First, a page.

B.C. family says their son died while under care of Ministry of Children and Families

B.C.’s Ministry of Children and Family Development is under fire once again.

Another family is calling for a public inquiry after their son died while he was in provincial care.

Nick Lang was 15 when he took his own life earlier this year. He was addicted to meth and was placed with a family in Campbell River while he attended a treatment program for drug addiction that was paid for by the ministry.

The family says their son was not properly supervised while he was in care, but his host family says they were never informed that Lang needed constant supervision. He died after being in care for six days.

B.C.’s Representative for Children and Youth, Mary Ellen Turpel-Lafond says the ministry has started a complete review and she will be following it very closely.

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WATCH ABOVE: More questions about death of teen in BC gov’t care

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“It does appear that there is a pattern with these kids,” she says. “And as I’ve reported before, kids with complex needs that need high level support are sometimes not placed in the right resource.”

Turpel-Lafond says this situation is one that families across B.C. do face.

“It’s very challenging to get them into treatment and to agree to treatment,” she says. “He agreed to begin a treatment program and as I say, my heart goes out to the parents because no parent likes to be in a situation where you have to actually, to protect your child, take a strong position against them sometimes. Because these drugs take over a young person’s ability to make good, healthy decisions and we need good hospital facilities and good drug and alcohol addiction treatment centres; where they can have in-patient intense support until it’s safe for them to be in the community.”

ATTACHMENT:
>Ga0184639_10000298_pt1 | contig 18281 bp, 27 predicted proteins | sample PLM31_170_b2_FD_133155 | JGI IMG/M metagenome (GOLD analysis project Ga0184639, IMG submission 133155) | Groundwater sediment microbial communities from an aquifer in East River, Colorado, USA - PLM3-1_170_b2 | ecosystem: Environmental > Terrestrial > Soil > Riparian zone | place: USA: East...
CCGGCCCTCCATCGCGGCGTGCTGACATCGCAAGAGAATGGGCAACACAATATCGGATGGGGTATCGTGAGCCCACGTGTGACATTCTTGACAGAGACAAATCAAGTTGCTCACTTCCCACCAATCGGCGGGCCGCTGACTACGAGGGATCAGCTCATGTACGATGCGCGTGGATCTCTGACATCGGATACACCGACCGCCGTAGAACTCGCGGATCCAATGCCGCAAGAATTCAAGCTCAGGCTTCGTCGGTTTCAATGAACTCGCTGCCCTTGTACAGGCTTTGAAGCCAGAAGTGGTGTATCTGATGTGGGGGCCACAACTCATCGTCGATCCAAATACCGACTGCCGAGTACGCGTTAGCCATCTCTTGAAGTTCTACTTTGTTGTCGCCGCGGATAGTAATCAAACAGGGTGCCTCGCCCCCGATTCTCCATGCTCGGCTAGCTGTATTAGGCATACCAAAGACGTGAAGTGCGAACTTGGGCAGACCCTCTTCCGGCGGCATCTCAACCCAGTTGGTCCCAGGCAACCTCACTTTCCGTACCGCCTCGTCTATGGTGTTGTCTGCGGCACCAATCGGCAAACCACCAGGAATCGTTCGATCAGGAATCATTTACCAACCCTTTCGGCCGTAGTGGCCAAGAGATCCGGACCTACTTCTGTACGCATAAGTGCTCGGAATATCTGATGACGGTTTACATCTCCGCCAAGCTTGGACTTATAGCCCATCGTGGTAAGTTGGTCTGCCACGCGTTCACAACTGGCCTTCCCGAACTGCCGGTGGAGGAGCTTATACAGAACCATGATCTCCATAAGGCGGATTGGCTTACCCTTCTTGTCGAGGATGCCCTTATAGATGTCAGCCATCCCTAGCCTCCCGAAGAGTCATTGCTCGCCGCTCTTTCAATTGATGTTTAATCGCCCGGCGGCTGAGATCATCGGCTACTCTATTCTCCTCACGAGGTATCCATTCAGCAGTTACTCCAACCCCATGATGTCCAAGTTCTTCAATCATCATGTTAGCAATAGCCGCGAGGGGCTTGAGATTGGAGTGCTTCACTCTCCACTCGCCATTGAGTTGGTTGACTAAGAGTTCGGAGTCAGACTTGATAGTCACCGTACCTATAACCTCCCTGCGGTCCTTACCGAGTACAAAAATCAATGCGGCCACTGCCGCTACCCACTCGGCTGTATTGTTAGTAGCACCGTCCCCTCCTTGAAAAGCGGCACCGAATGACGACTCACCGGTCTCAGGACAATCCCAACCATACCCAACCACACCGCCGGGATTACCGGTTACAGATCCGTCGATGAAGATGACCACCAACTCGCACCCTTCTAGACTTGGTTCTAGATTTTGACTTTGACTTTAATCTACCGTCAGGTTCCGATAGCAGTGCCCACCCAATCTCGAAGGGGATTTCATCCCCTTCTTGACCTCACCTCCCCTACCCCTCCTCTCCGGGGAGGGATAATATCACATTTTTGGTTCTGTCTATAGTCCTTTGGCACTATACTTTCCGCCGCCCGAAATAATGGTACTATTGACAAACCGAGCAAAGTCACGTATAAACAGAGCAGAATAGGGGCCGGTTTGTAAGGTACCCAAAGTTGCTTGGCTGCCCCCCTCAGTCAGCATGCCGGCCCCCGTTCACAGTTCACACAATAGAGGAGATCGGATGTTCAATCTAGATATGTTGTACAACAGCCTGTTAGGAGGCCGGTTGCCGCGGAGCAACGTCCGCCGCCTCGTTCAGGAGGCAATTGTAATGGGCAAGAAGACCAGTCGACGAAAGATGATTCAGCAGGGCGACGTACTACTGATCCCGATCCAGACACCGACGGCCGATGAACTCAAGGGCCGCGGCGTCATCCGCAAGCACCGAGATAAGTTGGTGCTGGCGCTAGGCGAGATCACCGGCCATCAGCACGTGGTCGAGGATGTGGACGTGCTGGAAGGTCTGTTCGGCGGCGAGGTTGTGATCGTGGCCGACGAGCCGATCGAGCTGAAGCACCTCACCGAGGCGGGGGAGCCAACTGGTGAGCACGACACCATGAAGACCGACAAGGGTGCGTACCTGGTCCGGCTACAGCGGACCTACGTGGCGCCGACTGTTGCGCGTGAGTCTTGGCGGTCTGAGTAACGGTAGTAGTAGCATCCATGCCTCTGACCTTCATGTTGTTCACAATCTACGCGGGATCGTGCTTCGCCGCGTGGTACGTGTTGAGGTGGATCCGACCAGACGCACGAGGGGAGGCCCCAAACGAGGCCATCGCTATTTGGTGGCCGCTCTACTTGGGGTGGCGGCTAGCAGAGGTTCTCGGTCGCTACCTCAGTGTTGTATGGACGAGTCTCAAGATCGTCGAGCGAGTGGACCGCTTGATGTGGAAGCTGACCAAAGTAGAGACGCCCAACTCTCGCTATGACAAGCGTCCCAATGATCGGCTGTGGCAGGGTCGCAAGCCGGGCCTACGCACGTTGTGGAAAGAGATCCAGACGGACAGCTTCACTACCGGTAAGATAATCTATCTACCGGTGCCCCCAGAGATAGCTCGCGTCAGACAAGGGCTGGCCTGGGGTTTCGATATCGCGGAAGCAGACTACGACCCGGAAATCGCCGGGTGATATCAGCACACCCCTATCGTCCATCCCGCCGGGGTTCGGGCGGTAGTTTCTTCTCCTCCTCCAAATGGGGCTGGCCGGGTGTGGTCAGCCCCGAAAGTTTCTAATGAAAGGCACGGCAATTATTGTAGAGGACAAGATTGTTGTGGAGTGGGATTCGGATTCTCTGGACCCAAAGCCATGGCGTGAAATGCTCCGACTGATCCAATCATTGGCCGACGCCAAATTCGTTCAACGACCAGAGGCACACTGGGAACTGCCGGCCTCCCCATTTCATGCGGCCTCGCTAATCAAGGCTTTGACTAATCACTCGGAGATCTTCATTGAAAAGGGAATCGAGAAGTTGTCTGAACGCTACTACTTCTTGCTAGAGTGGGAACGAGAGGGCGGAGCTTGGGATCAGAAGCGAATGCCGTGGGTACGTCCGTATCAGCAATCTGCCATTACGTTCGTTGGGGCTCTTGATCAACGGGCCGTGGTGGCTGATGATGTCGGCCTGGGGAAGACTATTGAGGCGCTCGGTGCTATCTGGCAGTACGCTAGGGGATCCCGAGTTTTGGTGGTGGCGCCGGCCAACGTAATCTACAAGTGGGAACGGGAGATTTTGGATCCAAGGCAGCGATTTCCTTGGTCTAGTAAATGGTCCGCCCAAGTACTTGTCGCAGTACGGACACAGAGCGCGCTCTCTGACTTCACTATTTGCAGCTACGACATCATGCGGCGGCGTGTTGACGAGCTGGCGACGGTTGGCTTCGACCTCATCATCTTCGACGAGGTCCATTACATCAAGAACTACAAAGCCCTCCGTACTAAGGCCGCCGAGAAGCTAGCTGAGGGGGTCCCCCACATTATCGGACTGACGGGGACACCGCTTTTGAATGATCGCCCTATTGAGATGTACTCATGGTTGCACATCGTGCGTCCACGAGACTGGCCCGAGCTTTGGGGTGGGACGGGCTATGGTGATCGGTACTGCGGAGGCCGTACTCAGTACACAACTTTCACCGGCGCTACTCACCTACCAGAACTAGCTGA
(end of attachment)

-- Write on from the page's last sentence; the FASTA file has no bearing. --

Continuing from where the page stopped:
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She says she will be looking at whether the right support was provided to Nick and the Lang family.

WATCH ABOVE: Mary Ellen Turpel-Lafond, BC’s representative for children and youth, discusses the case of another young man who died while in government care.

Barb McLintock with the BC Coroners Service, says it is too early to determine whether an inquest or a Death Review Panel might be held in this case.

Turpel-Lafond says it appears to her that Nick was “at very serious risk” and needed further support.

“The challenge is that we do not have enough resources,” she says. “As I’ve said repeatedly, at that stage where the kids are in crisis, particularly the teenagers.”

She would like to see agencies work together to build a treatment program that meets the needs of kids. “[They] cannot be placed basically in a mom and pop foster home when they’re in active addiction and at that level of risk. They need to actually be in a hospital setting with highly-skilled staff, 24/7, probably a two-to-one ratio, to have a very supervised detox.”
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She adds that any death of a child needs to be fully investigated.

The family is now coming together with two other families, those of Alex Gervais and Carly Fraser, and are calling for a public inquiry to be held.

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